We bid a slightly wistful farewell to Glurns this morning. It would be oh so easy to sleep in, pop out for another leisurely lunch, lap the village once more, watch the sunset light up the mountains, cocktail in hand. But as tempting as it sounds, east we must head, lest we stumble off our plan.
My brain hasn’t quite caught up yet. We’re usually just about to travel home by September’s end, where a mountain of work waits to engulf me. I still find myself sometimes, in those moments caught between sleep and wakefulness, making mental lists, crossing things off, wording emails I need to send. It’ll be interesting to see how long it takes my mind to shut that process off.
Our way to the Dolomites takes us through Italy’s apple orchards. We thought Glurns grew a lot of apples, but the scale here is mind boggling. Over a hundred kilometres of plantings of unusual “straight up” apple trees, groaning with the weight of every apple you could possibly imagine including a deep purple one. I know they look like grape vines below, but they’re not, they’re apples trees. Around 7 feet tall, on average.
The apples are huge too, clearly grown with only the top grading in mind.
Picking must only be days away as each orchard is lined with crates ready to be filled for market. This area produces half of Italy’s apples.
Slowly, the Swiss influence falls away and Italy’s character emerges.
We’re traveling through the South Tyrol region, past Merano then Bolzano, surrounded by hills and mountains on both sides.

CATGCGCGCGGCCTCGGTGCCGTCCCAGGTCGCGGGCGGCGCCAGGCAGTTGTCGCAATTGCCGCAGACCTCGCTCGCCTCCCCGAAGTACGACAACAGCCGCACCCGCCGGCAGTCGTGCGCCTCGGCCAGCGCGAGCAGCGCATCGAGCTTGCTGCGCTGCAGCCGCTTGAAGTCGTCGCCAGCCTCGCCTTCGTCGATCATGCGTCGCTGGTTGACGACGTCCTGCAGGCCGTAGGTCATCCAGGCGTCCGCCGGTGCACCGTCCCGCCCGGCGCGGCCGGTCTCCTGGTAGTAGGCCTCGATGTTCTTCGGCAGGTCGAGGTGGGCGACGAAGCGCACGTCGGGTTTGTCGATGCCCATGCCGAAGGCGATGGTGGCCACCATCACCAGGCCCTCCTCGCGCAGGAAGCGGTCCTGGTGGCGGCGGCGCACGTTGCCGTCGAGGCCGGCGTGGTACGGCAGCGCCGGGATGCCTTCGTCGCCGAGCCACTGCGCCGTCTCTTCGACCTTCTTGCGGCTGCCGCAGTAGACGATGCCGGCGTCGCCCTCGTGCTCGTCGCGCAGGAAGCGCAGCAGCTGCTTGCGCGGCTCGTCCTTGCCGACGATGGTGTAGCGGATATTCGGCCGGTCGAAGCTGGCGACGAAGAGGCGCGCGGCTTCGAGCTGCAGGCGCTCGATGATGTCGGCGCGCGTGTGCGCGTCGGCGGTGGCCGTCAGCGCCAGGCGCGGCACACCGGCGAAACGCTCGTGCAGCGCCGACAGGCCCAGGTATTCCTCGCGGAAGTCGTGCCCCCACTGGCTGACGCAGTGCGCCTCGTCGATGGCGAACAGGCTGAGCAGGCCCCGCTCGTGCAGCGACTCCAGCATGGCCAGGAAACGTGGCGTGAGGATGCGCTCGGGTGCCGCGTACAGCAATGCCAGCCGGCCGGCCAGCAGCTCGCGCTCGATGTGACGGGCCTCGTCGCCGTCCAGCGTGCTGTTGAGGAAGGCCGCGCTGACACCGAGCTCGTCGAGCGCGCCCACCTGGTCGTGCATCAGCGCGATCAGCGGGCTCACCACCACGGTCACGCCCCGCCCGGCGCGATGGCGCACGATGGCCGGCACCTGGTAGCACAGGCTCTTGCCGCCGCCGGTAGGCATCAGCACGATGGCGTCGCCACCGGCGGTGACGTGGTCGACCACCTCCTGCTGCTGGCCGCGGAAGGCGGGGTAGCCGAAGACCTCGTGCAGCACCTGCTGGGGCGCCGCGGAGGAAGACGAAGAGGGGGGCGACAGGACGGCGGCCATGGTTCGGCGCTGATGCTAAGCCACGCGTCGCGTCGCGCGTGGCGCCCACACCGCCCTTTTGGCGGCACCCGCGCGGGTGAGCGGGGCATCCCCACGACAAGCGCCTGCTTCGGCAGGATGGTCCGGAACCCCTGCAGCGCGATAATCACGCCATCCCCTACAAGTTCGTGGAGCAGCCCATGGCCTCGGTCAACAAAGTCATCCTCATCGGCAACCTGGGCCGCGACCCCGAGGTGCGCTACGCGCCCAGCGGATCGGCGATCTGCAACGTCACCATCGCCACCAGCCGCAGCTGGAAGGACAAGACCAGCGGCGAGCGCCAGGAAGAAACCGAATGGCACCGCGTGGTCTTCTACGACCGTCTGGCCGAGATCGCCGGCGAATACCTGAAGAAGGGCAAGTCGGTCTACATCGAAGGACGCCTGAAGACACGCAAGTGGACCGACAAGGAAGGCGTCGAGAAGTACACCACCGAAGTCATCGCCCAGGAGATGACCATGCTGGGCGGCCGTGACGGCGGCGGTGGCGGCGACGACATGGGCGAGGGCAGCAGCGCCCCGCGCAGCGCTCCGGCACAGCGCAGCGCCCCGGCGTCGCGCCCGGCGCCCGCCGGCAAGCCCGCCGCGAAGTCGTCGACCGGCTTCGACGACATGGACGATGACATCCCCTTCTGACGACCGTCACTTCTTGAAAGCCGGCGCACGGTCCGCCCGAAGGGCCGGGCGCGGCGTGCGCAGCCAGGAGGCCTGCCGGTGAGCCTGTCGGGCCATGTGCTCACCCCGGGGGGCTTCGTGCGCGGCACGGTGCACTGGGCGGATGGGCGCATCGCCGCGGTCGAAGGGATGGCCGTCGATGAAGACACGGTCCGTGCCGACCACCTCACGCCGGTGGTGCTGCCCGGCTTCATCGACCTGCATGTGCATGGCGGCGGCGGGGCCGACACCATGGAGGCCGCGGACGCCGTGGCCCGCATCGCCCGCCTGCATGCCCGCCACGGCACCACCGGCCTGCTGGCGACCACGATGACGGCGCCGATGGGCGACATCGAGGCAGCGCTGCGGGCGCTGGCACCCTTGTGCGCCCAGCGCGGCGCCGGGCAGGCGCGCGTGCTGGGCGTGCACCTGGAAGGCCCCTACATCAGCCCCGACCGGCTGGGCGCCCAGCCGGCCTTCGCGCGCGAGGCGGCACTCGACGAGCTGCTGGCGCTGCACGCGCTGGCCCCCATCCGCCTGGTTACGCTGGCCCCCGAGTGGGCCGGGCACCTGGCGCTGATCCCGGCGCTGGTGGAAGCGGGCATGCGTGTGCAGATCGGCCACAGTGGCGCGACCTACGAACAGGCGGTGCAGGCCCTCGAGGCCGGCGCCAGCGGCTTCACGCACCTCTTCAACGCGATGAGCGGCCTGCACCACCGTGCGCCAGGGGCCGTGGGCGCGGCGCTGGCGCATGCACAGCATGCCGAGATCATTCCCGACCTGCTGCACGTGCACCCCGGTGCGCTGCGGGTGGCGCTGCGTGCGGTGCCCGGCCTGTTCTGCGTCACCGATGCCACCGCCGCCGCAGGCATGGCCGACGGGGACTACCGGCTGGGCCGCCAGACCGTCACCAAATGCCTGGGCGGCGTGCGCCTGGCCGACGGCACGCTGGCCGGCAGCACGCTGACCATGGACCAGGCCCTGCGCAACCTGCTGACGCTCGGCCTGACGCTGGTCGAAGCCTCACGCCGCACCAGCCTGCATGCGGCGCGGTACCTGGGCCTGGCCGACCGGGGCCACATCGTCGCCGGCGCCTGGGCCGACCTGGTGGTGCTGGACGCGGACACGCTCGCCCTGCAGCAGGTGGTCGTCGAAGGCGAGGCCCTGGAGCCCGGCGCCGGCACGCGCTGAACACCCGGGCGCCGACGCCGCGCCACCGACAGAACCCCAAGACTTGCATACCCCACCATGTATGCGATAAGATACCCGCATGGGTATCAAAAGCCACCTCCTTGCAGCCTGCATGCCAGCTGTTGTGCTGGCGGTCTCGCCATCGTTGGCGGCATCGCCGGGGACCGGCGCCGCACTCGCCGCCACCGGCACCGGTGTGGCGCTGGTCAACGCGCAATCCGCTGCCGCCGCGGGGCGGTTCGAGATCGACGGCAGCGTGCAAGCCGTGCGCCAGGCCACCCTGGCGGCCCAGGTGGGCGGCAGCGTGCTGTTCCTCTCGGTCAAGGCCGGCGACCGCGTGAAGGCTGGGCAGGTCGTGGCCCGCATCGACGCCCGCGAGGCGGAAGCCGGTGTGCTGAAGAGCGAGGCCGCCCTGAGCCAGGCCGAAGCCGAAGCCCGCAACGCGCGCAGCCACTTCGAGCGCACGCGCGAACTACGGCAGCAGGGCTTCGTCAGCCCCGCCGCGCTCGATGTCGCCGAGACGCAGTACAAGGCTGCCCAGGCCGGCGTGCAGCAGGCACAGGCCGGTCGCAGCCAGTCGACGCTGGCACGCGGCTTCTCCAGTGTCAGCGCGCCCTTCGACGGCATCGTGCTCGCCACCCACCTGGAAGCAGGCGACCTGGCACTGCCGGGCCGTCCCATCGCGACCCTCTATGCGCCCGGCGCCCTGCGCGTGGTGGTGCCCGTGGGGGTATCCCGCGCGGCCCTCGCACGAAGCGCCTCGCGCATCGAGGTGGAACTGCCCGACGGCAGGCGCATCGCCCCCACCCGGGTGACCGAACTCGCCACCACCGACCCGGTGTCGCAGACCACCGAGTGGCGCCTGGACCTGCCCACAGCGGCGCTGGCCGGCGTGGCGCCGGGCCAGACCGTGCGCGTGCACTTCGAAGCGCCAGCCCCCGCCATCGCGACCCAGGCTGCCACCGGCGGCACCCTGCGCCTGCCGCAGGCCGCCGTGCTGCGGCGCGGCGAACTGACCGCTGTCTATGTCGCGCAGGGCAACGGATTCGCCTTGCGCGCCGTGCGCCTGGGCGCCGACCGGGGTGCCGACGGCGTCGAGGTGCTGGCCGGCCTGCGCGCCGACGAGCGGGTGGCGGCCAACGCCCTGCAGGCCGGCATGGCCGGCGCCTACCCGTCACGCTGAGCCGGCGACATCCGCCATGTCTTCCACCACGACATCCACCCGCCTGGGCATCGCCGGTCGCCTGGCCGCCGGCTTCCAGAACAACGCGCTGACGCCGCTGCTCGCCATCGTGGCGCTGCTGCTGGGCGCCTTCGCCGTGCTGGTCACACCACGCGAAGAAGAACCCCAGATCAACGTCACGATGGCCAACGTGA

Gorgeous villages dot the landscape some still retaining their ancient city walls.
Occasionally we spot a single villa set extraordinarily high on a mountain with no visible means of access. The dot at the top of this “non road” is a house, miles up, on a 40 degree incline.
Stopping for lunch proves a challenge – all possible carparks are tiny but we eventually find a spot amongst the apples, even if the restaurant it belonged to was closed.
After lunch, our drive is suddenly on the ascent, through many tunnels, following a mountain stream that eventually turns into a river.
We’ve avoided the motorway (as usual) and have been rewarded with a scenic, if a little terrifying, path. Well I thought it was terrifying, until torrential rain set in for the last part of our journey.
Then it was the stuff of nightmares. Fearless of course took it all in his stride and our faithful steed slipped not once. Meanwhile I whimpered and squeaked the whole way up, all composure lost – I have a strong aversion to plummeting off a cliff.
Late afternoon sees us arrive at the foot of the Dolomites, Italy’s “white mountains”. We’re parked directly under a peak of bare pale grey rock, stunning, even in the rain.
Later when the rain stops and the sun sets, they’re lit up so beautifully, they’d make a cinematographer weep. I can’t wait to explore tomorrow.